National Video Competition A Buzz With Two UH Wins

Bee in a flower

A University of Hawaiʻi team created quite the buzz with two videos developed to raise public awareness about bees.

Ethel M. Villalobos, director of the UH Honeybee Project; Jonathan Koch, a UH Hilo conservation entomologist specializing in bees and Jonathan Wright, a graphic designer with Hazard Design, won awards from the Entomological Society of America (ESA) for their videos, The Life History of Bees and The Odd Couples.

Ethel M. Villalobos

The Life History of Bees , which won first place in the Plant-Insect Ecosystems Pollinator Video Competition, introduces the viewer to a variety of bee species and their life cycles. The emphasis is on honeybees, but the video includes natural history information about wild bees in the tropics and temperate regions.

The Odd Couples which won second place in the ESA‘s “YouTube Your Entomology” video competition, is an animated short addressing the ancient and crucial relationship between flowering plants and pollinators.

The team was inspired to create the videos, Villalobos explained, because “communication is key to public awareness and to the development of informed decisions.” These videos provide biological information in an easy-to-understand format.

College of Tropical Agriculture and Human Resources graduate students Kirsten Poff, Scott Nikaido, and Zhening Zhang contributed video clips, photos and narration. Villalobos contributed 2D animation, video clips and photos. Koch helped edit and narrate the video and Wright provided 3D animation, and video/sound editing.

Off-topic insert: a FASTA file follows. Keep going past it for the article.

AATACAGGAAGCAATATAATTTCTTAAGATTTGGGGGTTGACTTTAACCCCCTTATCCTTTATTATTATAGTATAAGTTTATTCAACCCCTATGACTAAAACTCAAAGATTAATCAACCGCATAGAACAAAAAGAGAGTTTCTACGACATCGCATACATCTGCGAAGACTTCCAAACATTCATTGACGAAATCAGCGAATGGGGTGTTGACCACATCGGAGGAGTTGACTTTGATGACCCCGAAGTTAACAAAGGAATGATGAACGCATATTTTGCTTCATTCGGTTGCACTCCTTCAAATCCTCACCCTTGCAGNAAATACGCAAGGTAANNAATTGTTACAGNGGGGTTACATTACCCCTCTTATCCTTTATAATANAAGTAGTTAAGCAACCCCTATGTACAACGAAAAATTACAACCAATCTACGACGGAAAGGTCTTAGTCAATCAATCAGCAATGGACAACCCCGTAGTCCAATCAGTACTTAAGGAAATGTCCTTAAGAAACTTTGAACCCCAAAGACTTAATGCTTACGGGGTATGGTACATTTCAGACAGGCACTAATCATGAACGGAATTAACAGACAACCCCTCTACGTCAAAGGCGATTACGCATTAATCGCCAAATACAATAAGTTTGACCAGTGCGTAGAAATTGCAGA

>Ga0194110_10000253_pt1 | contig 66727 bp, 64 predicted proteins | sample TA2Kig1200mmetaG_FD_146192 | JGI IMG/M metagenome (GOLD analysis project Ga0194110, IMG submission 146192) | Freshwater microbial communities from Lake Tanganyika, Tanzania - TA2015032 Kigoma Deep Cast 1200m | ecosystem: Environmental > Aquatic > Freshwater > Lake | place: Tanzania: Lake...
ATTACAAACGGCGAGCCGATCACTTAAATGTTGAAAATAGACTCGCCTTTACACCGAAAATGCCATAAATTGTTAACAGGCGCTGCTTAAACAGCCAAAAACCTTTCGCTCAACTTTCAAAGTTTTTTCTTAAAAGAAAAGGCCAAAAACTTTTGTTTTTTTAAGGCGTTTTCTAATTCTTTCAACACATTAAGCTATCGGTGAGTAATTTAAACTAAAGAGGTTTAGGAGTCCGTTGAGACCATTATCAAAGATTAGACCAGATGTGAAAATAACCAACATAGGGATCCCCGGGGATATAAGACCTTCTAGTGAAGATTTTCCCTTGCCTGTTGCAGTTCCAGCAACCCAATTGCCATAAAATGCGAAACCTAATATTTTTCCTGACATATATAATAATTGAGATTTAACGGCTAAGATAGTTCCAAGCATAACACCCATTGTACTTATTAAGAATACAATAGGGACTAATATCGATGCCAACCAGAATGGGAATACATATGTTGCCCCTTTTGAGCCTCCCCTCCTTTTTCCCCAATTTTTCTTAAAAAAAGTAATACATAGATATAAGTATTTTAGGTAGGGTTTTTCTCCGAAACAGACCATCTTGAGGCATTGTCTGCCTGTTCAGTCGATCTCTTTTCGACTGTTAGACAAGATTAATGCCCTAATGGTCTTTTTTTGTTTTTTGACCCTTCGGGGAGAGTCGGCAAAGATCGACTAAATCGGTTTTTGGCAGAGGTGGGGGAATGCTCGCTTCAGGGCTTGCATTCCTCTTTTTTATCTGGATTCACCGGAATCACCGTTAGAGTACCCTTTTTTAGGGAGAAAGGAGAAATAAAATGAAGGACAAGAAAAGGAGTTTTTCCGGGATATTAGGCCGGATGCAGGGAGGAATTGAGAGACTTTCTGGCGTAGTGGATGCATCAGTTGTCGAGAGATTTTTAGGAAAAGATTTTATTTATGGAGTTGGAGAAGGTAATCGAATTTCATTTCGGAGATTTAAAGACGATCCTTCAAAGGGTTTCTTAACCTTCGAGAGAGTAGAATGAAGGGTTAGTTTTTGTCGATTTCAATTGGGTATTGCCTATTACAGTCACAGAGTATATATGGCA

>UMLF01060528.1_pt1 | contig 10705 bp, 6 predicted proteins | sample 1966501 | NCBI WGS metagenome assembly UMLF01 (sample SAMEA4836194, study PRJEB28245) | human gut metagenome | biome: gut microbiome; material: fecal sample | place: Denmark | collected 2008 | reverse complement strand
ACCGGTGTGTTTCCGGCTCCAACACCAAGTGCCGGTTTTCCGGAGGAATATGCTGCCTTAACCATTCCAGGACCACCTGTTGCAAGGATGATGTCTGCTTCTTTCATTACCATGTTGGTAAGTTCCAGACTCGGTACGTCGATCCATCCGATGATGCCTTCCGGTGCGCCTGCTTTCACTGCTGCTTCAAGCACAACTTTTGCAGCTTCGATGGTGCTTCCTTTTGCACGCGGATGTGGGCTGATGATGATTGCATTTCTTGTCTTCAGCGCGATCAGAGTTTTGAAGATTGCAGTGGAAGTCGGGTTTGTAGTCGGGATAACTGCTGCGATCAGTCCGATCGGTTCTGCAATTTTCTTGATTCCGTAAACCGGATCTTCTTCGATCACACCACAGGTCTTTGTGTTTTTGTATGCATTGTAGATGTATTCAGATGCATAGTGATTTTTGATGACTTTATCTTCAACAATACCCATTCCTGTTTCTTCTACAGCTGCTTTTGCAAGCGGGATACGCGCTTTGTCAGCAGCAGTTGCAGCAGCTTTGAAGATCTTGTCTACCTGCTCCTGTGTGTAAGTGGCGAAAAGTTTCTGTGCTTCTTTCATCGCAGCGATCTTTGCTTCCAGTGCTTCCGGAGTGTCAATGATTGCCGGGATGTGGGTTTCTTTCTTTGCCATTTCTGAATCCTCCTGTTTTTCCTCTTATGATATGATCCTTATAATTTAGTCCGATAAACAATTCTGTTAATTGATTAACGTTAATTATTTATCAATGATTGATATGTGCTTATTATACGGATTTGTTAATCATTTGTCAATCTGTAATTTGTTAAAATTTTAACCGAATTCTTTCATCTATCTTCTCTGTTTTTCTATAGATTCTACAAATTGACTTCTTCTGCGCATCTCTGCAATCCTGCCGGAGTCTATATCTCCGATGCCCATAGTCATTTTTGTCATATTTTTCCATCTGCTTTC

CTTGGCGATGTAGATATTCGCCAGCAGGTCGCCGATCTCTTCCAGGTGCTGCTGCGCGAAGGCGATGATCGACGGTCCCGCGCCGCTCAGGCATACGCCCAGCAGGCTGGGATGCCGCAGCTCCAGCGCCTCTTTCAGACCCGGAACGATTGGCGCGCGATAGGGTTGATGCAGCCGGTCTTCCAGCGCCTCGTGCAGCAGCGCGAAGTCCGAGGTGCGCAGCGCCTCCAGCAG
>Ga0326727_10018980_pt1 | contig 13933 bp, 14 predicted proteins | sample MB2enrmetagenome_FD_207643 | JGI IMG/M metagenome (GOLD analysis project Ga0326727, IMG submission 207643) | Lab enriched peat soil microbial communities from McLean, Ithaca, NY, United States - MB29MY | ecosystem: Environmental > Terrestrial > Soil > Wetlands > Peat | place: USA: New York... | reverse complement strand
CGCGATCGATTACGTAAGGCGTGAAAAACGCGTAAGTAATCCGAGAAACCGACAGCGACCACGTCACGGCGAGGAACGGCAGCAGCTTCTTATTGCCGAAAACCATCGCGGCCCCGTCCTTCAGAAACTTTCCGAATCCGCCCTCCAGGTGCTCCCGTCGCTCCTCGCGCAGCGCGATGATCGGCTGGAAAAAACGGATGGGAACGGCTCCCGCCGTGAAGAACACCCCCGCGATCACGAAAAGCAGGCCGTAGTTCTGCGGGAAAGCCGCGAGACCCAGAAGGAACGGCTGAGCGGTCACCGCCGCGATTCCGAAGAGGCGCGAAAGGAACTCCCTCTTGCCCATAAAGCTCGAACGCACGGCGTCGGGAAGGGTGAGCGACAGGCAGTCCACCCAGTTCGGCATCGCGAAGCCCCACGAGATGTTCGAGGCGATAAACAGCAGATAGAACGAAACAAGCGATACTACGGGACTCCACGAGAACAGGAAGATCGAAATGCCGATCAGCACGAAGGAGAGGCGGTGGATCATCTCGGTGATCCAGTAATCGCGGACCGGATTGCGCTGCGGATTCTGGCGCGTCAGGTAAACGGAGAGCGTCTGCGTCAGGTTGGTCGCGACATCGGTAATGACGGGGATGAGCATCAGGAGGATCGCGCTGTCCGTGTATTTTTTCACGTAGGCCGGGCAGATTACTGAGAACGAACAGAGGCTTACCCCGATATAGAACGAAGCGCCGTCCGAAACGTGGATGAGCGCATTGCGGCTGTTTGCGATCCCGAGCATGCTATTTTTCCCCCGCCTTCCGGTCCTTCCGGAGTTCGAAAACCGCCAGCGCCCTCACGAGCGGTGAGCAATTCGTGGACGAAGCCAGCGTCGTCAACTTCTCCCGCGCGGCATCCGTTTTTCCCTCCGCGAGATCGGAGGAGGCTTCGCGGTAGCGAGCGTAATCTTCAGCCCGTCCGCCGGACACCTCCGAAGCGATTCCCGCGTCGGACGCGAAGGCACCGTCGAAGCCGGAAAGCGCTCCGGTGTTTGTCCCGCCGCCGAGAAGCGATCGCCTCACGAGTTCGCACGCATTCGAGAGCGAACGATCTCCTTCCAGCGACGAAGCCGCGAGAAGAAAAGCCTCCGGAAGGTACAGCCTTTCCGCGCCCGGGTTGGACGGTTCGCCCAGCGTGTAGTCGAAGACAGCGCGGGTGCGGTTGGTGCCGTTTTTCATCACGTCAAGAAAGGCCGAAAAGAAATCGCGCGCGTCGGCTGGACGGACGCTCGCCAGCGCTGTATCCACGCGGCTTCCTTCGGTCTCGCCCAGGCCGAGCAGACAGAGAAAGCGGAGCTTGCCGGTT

holding insect nets

Jonathan Koch (third from left) with students

“As scientists we are trained to be precise and detail minded, but we often fail at making things attractive or fun for the general public,” Villalobos said.

“We wanted to produce videos that would allow us to express the science but also incorporate our artistic vision and a little humor. We needed to explain certain ideas without using jargon or sounding too technical and without sacrificing valuable content,” she said.

“We wanted to provide an opportunity for people to learn how they can help bees on an individual level,” explained Koch. “Our video provided a platform for us to talk about the value of bees to a broader audience.”

See UH Hilo news story.

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